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I always thought the first-generation Mazda CX-5 was the best looking CUV in its class, with the introduction of the second generation CX-5, the first generation looks very outdated. The overall shape of the CX-5 remains the same, but every bit of the car has been fine tuned and looks much more refined. The design makes the CX-5 look like a smaller CX-9, a vehicle that has a very elegant design. I think the CX-5 is again at the top of the list in its segment based on its design, I think the Hyundai Tucson is its closest competitor.


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The interior on the 2nd generation CX-5 is another hit, like the outside, the inside is very nice looking with excellent fit and finish and nice materials throughout the cabin. The interior has a clean look to it and is very simple, giving it openness. Thanks to the use of lots of horizontal lines, the front cabin feels quite open and wide.

All the buttons are very easy to use and there is no learning curve like with some cars, the buttons are pretty intuitive to use. The infotainment system can be controlled with a knob on the center console, behind the gear lever, this makes flipping between radio/navigation/phone and other settings very easy and you don’t have to take your eyes off the road, this same system also came with the previous generation CX-5 and comes with all of Mazda’s other offerings.

Our review car had the Heads-Up Display, which is a real HUD, not a small pop-up screen. This display shows you your current speed, navigation directions, and even displays the output for the blind spot monitoring system, I really like the way Mazda has been doing their HUD, you almost never have to take your eyes off the road.

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The interior is quiet and there is a lot of room for the front and rear passengers. The rear passengers have more than enough head and leg room, the rear seats splint in 40/20/40, giving you lots of options for carrying larger items, with the seats fully folded, you can carry quite a bit of cargo.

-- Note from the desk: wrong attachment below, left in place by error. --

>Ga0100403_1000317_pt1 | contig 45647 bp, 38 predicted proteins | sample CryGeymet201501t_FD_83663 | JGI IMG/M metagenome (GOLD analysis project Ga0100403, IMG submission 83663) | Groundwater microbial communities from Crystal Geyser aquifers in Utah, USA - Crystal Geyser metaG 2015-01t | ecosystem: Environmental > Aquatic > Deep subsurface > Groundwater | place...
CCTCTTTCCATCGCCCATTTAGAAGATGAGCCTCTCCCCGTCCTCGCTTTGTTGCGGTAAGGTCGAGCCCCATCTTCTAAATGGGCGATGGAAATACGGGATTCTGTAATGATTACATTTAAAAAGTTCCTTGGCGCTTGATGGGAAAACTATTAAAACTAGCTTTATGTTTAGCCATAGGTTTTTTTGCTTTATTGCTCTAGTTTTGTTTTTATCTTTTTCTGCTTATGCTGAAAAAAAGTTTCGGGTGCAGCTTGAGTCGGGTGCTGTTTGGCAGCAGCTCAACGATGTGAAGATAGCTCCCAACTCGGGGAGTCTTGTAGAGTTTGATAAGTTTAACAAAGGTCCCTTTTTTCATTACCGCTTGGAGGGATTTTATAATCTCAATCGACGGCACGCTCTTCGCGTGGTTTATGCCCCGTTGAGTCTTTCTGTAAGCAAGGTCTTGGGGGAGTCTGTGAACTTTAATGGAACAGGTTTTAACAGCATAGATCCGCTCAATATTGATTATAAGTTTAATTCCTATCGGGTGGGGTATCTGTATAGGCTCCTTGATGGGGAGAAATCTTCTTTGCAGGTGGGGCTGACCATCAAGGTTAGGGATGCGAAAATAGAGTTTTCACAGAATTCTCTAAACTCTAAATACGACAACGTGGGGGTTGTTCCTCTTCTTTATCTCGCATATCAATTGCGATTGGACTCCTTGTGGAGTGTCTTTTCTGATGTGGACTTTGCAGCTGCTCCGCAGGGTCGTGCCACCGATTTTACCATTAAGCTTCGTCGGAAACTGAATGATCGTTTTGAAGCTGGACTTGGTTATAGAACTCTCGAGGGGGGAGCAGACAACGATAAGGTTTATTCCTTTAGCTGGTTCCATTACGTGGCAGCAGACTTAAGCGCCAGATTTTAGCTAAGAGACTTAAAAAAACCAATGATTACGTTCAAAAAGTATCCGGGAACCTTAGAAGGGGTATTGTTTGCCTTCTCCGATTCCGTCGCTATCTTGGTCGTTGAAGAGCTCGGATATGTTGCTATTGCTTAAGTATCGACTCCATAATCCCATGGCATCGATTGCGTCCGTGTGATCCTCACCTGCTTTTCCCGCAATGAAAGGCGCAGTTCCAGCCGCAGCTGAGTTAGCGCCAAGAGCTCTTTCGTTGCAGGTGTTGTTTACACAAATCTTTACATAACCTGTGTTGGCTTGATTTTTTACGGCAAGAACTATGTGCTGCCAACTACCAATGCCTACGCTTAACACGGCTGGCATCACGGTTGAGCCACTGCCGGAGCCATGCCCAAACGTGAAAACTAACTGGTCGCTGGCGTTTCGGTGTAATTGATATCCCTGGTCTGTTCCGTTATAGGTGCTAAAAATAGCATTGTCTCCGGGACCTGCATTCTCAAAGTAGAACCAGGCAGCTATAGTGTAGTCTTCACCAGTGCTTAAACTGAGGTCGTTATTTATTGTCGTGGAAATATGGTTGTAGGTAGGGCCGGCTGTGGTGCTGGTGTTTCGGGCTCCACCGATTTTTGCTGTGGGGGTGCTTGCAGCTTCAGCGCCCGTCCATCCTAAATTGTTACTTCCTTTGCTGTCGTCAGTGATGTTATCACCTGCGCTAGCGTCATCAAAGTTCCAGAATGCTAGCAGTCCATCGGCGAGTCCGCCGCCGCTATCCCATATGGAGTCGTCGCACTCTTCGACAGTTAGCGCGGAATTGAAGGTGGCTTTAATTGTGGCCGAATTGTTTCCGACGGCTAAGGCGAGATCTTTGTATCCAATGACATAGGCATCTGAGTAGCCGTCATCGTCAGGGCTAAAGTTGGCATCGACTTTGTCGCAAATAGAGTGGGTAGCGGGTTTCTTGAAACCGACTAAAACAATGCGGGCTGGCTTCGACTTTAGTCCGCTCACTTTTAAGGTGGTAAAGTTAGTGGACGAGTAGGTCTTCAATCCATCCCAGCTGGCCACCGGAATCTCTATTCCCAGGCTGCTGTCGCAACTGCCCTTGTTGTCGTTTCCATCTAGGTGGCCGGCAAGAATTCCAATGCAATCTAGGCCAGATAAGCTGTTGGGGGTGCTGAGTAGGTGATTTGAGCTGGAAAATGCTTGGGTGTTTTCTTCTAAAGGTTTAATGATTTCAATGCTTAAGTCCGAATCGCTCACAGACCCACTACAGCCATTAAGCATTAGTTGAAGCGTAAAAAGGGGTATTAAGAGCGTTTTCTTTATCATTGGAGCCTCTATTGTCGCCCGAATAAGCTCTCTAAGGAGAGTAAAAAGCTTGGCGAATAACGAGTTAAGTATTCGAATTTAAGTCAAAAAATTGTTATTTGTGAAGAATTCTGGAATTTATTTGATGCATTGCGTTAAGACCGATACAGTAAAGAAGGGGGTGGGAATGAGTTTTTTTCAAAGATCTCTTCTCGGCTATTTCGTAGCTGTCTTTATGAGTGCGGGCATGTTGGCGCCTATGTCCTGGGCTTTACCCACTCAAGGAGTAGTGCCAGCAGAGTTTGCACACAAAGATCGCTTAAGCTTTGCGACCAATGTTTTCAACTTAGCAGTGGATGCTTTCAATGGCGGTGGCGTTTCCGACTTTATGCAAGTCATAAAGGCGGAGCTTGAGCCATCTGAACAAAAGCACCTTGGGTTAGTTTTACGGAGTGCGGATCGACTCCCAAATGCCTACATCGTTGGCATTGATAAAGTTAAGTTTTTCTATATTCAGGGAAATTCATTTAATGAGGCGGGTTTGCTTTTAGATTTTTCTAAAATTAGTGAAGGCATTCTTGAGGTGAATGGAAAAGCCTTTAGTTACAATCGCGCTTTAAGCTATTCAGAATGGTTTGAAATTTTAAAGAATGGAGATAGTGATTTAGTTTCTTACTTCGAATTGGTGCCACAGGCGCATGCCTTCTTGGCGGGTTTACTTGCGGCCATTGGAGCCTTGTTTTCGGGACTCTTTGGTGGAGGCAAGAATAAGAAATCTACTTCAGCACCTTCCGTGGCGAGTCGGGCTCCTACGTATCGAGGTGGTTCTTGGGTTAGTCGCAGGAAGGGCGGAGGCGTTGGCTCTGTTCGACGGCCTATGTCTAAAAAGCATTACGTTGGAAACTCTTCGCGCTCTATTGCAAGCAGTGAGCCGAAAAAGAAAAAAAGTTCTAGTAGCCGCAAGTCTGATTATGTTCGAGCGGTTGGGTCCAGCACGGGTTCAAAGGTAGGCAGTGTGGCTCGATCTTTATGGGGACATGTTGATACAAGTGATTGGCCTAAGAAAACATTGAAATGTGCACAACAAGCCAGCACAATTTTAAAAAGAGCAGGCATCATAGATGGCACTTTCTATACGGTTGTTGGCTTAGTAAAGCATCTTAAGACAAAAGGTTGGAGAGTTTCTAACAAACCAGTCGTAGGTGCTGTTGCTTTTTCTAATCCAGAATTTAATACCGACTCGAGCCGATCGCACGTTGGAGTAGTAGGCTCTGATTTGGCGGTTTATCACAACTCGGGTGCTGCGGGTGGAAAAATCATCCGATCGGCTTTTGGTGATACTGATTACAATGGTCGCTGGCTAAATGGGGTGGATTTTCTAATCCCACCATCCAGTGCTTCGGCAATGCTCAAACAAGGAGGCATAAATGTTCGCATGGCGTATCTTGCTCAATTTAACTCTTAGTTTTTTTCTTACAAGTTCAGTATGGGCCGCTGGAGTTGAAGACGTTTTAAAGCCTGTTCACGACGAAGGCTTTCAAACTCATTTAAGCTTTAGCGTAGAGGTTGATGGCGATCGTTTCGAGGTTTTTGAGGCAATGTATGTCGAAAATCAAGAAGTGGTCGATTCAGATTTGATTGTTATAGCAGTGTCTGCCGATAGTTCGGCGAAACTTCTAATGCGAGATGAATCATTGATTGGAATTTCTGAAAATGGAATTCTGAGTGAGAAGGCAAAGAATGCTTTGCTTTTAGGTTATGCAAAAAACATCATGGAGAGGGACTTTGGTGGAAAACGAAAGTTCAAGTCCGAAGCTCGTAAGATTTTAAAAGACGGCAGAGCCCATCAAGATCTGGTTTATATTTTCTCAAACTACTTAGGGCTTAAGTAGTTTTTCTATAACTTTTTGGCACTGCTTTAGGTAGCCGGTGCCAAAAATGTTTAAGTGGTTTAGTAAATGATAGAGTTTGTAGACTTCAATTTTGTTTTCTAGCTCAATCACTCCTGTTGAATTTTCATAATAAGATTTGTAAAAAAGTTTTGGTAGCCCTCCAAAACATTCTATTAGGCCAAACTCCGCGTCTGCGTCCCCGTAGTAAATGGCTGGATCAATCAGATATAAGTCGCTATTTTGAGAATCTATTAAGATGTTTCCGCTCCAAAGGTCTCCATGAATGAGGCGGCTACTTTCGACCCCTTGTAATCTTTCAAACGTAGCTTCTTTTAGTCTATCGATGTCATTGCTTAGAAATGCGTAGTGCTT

The 2017 Mazda CX-5 can be equipped with all the bells and whistles we’ve come to expect from modern vehicles, there’s a lot available on this CUV, especially on our top of the line fully loaded review car, below is a list of what you can get with the CX-5.

  • Keyless entry with proximity key
  • Push-button start
  • LED front and rear signature lighting
  • LED fog lights
  • LED rear combination lights
  • Adaptive front-lighting system
  • Automatic leveling headlights
  • Power glass moon roof
  • LED headlights
  • SiriusXM satellite radio
  • Rear view Camera (wide angle)
  • Power liftgate
  • Heated leather front and rear seats
  • BOSE Premium Sound System with 10 speakers
  • Navigation system
  • 7” color touchscreen display with Mazda Connect
  • Heated steering wheel
  • 10-way power driver’s seat with memory (2 memory setting)
  • Advanced blind spot monitoring
  • Rear cross traffic alert
  • Smart city brake support
  • Distance Recognition Support System
  • Mazda Radar Cruise Control with Stop & Go function
  • Forward Obstruction Warning
  • Lane Departure Warning System
  • Lane-keep Assist System
  • High Beam Control System
  • Traffic Sign Recognition System
  • Windshield-projected color Active Driving Display
  • Color Multi-Information Display

Final Thoughts

The CX-5 has been one of my favorite CUVs since I first drove it a few years ago, and it seems I’m not the only one, these things are everywhere where I live. The CX-5 is very practical for a family and all the stuff that comes with having a family, like carrying strollers, kids’ hockey equipment for practice, and those weekly trips to the grocery store. The CX-5 is also pretty fun to drive and loves twisty roads.

If you’re looking for a small crossover vehicle, make sure to check out the 2018 Mazda CX-5, you will not be disappointed. For more information on the CX-5 and other Mazda vehicles, please visit mazda.ca.

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Faisal is the cofounder and automotive photographer at Unfinished Man. He provides insider perspectives on the latest rides through his acclaimed photography. Faisal also serves as the site's watch expert, staying on the pulse of emerging timepieces. His seasoned eye for men's lifestyle products makes him an authoritative voice.